Condensed Matter Seminar Series
Intimate Relationship between Structural Deformation
and Properties of Carbon Nanotubes and its
Functionalized Derivatives; A first-principles study
National Institute of Standards & Technology
Thursday October 30, 1:30 pm, Room 234, Physics Building
Host: Martina Hentschel
Carbon nanotubes continue to surprise scientists with their
novel properties. Recently, we have discovered many intimate
relationships between mechanical, electronic and chemical
properties of single walled carbon nanotubes (SWNT),
that could be important in nanotechnological applications.
Using state-of-the-art first-principles total energy
calculations, we show that the mechanical deformation can
control the electronic and chemical properties of SWNTs.
The energy band gap is shown to be strongly dependent on the
curvature and on the magnitude of the applied mechanical
deformation, and the semiconducting band gap decreases and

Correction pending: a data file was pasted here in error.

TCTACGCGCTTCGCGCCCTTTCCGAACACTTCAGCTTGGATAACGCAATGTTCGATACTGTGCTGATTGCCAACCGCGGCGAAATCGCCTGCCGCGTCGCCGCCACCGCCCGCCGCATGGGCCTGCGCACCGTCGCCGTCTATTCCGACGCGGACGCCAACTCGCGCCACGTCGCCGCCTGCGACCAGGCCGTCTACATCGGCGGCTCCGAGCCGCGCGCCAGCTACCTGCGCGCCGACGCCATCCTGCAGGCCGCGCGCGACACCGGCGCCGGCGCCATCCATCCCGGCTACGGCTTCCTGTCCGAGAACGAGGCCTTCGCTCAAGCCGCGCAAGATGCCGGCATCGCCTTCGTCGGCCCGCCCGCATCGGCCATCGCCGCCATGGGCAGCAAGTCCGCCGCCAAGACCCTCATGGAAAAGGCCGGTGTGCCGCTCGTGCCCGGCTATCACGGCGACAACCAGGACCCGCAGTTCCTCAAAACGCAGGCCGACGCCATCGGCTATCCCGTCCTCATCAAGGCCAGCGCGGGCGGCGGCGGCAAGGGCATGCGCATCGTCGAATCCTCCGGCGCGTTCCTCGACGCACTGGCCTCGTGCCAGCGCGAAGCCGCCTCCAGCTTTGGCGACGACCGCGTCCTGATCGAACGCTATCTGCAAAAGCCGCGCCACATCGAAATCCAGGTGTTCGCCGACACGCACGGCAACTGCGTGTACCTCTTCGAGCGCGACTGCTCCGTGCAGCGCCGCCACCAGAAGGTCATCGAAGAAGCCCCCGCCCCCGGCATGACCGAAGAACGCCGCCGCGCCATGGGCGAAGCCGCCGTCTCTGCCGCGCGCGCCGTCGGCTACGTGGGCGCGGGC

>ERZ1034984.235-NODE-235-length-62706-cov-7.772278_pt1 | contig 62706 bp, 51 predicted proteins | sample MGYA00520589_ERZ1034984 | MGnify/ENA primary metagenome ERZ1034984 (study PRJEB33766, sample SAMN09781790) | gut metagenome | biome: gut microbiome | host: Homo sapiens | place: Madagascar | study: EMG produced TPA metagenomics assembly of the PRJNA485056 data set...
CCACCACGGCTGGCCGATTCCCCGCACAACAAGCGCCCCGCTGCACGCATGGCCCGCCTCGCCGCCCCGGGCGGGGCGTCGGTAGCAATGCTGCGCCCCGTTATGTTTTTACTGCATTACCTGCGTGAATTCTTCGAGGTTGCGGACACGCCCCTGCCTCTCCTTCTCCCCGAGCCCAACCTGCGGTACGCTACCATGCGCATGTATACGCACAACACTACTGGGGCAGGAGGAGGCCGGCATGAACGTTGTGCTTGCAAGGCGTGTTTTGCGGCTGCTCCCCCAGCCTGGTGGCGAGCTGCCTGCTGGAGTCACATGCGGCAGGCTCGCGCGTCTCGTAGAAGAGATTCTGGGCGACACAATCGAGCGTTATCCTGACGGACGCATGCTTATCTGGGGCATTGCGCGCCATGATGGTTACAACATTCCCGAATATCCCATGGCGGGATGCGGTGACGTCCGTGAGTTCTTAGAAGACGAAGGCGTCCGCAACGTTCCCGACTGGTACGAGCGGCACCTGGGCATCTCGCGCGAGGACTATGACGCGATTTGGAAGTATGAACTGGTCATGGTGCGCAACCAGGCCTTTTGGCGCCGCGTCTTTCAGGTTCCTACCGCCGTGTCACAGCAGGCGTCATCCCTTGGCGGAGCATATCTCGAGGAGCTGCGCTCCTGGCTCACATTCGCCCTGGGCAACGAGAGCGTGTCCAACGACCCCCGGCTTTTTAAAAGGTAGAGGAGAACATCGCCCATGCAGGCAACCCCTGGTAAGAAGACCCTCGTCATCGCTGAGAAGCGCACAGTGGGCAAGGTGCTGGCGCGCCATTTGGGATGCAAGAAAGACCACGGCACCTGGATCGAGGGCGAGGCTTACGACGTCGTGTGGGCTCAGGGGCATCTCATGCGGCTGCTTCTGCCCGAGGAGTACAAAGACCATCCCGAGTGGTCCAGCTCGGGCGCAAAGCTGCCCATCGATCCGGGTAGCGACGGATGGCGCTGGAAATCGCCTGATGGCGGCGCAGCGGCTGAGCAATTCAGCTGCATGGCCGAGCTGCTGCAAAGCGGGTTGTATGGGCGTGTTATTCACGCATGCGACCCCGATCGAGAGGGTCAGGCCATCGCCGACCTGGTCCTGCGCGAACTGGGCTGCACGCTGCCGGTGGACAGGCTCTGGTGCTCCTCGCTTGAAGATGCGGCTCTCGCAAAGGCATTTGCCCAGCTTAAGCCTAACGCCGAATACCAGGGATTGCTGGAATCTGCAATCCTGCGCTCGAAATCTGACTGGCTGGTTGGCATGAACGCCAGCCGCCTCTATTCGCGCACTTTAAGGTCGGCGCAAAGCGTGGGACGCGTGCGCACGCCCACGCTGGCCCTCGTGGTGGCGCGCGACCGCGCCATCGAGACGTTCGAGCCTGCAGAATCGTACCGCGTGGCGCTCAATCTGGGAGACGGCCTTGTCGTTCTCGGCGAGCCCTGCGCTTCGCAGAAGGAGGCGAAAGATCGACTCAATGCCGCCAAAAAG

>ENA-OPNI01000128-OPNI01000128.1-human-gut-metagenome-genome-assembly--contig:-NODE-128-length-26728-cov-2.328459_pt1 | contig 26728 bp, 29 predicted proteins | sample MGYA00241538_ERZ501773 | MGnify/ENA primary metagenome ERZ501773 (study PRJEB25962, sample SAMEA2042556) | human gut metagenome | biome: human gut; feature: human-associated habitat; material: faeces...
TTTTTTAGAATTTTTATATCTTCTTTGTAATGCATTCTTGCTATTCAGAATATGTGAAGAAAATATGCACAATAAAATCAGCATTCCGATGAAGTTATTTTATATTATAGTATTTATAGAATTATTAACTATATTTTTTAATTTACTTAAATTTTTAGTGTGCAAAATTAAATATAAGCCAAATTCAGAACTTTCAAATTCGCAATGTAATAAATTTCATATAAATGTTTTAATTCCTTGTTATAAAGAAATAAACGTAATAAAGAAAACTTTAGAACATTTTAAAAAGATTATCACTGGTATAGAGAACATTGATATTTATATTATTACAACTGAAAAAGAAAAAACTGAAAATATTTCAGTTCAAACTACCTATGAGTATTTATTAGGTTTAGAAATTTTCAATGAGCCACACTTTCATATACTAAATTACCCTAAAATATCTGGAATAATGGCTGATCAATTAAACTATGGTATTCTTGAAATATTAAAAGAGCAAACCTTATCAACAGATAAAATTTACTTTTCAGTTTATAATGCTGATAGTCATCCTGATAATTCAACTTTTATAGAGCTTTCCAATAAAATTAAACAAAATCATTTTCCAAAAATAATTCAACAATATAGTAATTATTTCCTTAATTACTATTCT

eventually vanishes leading to metalization as a result of
increasing radial deformation. We also demonstrate that adsorption of
atoms on carbon nanotubes and associated properties can be
modified continuously and reversibly by radial deformation.
Hence, we conclude that not only the band gap but also chemical
reactions taking place on the surface of a SWNT can be engineered
through various mechanical deformations.
In addition, the effect of deformation is found to be significantly
different for the zigzag and armchair SWNT's, which may be
important in selective functionalization of nanotubes.
Finally, we discuss how the tunable electronic and chemical
properties of SWNTs via mechanical deformation can ultimately
lead to a wide variety of technological applications such as
variable metal-insulator junctions, quantum wells, catalysts,
synthesis of metal nanowires, etc.